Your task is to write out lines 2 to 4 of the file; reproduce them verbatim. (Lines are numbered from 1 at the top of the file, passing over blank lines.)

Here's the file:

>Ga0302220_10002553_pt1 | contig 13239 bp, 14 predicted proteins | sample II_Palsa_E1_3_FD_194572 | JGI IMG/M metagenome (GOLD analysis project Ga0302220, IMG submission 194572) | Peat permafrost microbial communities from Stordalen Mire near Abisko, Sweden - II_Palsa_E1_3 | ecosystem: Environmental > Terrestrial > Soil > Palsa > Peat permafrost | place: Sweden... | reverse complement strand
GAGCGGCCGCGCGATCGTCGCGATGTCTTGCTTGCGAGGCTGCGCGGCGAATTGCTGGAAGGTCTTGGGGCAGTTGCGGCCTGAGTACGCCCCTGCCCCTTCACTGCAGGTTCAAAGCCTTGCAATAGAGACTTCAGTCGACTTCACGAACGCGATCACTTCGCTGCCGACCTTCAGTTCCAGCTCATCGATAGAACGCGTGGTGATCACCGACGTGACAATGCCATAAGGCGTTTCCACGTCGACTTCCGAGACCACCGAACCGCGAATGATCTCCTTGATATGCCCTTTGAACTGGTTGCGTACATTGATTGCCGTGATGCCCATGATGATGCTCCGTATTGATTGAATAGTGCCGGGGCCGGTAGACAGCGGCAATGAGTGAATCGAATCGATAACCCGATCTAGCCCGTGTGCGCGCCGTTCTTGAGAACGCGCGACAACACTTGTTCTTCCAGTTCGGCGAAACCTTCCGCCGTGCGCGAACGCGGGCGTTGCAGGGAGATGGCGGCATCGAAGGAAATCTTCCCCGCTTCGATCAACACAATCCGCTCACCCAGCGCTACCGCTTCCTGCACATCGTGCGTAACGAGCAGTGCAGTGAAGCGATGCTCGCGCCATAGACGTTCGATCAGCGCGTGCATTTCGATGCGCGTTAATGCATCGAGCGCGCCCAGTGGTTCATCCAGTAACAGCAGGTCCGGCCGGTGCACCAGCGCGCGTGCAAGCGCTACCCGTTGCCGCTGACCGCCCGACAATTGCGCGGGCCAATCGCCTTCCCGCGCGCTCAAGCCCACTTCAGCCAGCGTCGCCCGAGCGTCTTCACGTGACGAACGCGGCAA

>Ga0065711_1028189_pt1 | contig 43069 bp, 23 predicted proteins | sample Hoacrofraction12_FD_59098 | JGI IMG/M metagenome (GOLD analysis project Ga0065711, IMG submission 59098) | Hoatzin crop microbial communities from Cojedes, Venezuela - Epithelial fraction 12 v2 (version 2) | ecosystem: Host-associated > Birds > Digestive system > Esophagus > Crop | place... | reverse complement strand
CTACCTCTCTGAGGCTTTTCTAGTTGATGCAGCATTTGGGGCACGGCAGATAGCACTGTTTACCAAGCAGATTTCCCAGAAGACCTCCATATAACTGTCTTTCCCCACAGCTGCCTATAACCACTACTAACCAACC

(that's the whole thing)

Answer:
GAGCGGCCGCGCGATCGTCGCGATGTCTTGCTTGCGAGGCTGCGCGGCGAATTGCTGGAAGGTCTTGGGGCAGTTGCGGCCTGAGTACGCCCCTGCCCCTTCACTGCAGGTTCAAAGCCTTGCAATAGAGACTTCAGTCGACTTCACGAACGCGATCACTTCGCTGCCGACCTTCAGTTCCAGCTCATCGATAGAACGCGTGGTGATCACCGACGTGACAATGCCATAAGGCGTTTCCACGTCGACTTCCGAGACCACCGAACCGCGAATGATCTCCTTGATATGCCCTTTGAACTGGTTGCGTACATTGATTGCCGTGATGCCCATGATGATGCTCCGTATTGATTGAATAGTGCCGGGGCCGGTAGACAGCGGCAATGAGTGAATCGAATCGATAACCCGATCTAGCCCGTGTGCGCGCCGTTCTTGAGAACGCGCGACAACACTTGTTCTTCCAGTTCGGCGAAACCTTCCGCCGTGCGCGAACGCGGGCGTTGCAGGGAGATGGCGGCATCGAAGGAAATCTTCCCCGCTTCGATCAACACAATCCGCTCACCCAGCGCTACCGCTTCCTGCACATCGTGCGTAACGAGCAGTGCAGTGAAGCGATGCTCGCGCCATAGACGTTCGATCAGCGCGTGCATTTCGATGCGCGTTAATGCATCGAGCGCGCCCAGTGGTTCATCCAGTAACAGCAGGTCCGGCCGGTGCACCAGCGCGCGTGCAAGCGCTACCCGTTGCCGCTGACCGCCCGACAATTGCGCGGGCCAATCGCCTTCCCGCGCGCTCAAGCCCACTTCAGCCAGCGTCGCCCGAGCGTCTTCACGTGACGAACGCGGCAA

>Ga0065711_1028189_pt1 | contig 43069 bp, 23 predicted proteins | sample Hoacrofraction12_FD_59098 | JGI IMG/M metagenome (GOLD analysis project Ga0065711, IMG submission 59098) | Hoatzin crop microbial communities from Cojedes, Venezuela - Epithelial fraction 12 v2 (version 2) | ecosystem: Host-associated > Birds > Digestive system > Esophagus > Crop | place... | reverse complement strand
CTACCTCTCTGAGGCTTTTCTAGTTGATGCAGCATTTGGGGCACGGCAGATAGCACTGTTTACCAAGCAGATTTCCCAGAAGACCTCCATATAACTGTCTTTCCCCACAGCTGCCTATAACCACTACTAACCAACC